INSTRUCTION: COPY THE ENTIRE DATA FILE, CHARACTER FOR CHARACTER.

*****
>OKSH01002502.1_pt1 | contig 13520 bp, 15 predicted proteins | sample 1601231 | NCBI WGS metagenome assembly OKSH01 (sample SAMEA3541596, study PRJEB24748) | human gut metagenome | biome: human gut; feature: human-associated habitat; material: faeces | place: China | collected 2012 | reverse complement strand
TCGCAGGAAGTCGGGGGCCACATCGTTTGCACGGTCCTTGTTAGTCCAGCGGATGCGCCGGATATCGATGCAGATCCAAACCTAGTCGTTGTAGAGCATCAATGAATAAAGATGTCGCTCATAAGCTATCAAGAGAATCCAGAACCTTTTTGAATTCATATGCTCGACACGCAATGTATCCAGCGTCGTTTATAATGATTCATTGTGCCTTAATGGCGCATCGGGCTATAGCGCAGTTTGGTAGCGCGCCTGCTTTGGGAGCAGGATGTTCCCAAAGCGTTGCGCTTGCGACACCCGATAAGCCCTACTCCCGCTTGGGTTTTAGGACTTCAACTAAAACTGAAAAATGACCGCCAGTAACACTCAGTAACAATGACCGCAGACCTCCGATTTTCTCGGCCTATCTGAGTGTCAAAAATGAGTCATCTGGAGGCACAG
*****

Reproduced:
>OKSH01002502.1_pt1 | contig 13520 bp, 15 predicted proteins | sample 1601231 | NCBI WGS metagenome assembly OKSH01 (sample SAMEA3541596, study PRJEB24748) | human gut metagenome | biome: human gut; feature: human-associated habitat; material: faeces | place: China | collected 2012 | reverse complement strand
TCGCAGGAAGTCGGGGGCCACATCGTTTGCACGGTCCTTGTTAGTCCAGCGGATGCGCCGGATATCGATGCAGATCCAAACCTAGTCGTTGTAGAGCATCAATGAATAAAGATGTCGCTCATAAGCTATCAAGAGAATCCAGAACCTTTTTGAATTCATATGCTCGACACGCAATGTATCCAGCGTCGTTTATAATGATTCATTGTGCCTTAATGGCGCATCGGGCTATAGCGCAGTTTGGTAGCGCGCCTGCTTTGGGAGCAGGATGTTCCCAAAGCGTTGCGCTTGCGACACCCGATAAGCCCTACTCCCGCTTGGGTTTTAGGACTTCAACTAAAACTGAAAAATGACCGCCAGTAACACTCAGTAACAATGACCGCAGACCTCCGATTTTCTCGGCCTATCTGAGTGTCAAAAATGAGTCATCTGGAGGCACAG